A power of attorney can be an effective estate planning tool. This document allows a person, called the principal, to designate another person, called an agent, to make financial decisions for him or her.
The principal may choose to create a durable power of attorney which means that the document remains in effect if he or she becomes incapacitated and is unable to make decisions.
It’s important for the principal to choose someone he or she trusts to act as an agent because the agent has significant decision-making authority. These decisions may relate to real property, stocks and bonds, banking, business, insurance and benefits, among others.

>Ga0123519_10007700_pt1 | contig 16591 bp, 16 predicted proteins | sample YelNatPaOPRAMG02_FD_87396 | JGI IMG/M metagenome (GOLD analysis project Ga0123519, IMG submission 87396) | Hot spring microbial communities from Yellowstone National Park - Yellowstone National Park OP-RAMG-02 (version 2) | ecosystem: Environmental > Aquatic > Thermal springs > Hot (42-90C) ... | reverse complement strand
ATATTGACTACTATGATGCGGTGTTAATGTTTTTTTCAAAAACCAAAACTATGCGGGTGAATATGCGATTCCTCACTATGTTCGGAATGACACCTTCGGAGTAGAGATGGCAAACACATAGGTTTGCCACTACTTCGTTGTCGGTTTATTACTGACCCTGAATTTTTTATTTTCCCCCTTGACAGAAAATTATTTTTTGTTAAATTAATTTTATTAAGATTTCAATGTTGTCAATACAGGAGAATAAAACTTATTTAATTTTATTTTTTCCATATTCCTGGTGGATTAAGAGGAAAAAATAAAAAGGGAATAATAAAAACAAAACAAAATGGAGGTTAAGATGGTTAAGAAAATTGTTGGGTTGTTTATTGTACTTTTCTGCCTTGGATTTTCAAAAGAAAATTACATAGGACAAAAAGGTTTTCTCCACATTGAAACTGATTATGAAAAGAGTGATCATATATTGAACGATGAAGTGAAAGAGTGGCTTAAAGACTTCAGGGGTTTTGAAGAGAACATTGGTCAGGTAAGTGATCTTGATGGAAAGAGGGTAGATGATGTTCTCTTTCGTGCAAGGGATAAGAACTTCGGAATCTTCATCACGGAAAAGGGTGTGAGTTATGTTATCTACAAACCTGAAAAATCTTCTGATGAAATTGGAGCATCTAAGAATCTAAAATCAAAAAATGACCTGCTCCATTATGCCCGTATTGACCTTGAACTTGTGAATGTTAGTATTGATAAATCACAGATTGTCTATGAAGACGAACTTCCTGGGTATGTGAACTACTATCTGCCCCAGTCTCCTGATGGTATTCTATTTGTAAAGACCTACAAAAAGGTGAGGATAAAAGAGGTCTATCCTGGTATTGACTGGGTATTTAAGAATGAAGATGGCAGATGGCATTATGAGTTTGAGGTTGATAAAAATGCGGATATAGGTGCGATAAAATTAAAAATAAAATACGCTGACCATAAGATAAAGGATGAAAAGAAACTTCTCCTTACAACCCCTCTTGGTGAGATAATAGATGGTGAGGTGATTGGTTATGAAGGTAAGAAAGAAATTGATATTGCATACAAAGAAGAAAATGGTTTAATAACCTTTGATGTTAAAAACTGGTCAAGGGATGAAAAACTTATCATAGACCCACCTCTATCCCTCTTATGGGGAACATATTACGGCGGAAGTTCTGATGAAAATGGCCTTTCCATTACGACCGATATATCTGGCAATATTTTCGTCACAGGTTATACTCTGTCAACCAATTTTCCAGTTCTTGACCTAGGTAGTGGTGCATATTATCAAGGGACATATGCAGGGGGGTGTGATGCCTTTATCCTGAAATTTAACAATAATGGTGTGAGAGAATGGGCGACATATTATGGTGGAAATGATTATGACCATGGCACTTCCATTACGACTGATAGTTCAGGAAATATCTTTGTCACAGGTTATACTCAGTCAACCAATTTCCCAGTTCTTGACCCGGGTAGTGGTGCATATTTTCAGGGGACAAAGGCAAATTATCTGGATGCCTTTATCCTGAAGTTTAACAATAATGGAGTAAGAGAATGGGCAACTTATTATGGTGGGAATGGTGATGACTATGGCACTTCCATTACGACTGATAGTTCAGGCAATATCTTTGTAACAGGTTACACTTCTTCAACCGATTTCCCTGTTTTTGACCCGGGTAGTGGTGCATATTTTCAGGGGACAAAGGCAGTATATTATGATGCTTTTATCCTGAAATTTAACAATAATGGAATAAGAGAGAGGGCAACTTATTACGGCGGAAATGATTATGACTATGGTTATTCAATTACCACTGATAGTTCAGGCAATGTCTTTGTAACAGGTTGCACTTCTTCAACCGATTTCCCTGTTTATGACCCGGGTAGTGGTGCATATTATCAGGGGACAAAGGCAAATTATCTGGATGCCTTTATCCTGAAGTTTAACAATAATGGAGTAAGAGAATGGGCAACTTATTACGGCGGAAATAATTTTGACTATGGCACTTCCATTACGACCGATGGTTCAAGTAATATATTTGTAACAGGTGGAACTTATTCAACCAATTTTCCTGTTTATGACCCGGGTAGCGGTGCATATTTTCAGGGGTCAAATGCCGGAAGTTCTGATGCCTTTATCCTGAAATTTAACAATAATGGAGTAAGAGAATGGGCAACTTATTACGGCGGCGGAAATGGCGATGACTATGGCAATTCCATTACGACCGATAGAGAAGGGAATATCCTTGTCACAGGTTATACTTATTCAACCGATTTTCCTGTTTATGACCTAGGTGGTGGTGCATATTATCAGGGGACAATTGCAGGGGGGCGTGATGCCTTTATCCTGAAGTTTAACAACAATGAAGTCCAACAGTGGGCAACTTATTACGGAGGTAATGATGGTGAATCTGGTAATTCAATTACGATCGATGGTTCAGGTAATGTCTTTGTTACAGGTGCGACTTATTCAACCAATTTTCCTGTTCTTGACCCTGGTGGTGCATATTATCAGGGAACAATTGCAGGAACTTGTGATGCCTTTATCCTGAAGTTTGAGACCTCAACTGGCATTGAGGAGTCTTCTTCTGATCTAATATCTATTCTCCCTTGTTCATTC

When the agent accepts an appointment under the power of attorney, he or she has a fiduciary relationship with the principal. This means that he or she must act in good faith, not act outside of the authority granted by the power of attorney and must act loyally and in the principal’s best interest.
The agent also is responsible for keeping a record of the decisions made on behalf of the principal and may need to provide an accounting of the principal’s property, disbursements, balances and liabilities.
If the agent acts outside of the authority granted by the power of attorney, he or she may be liable for damages or may be subject to penalties.
The power of attorney remains in place until the principal passes away, revokes the document, a guardian is appointed to the principal’s estate or a court orders the agent’s removal.
An experienced attorney can answer questions about power of attorney documents and offer advice about related estate planning matters.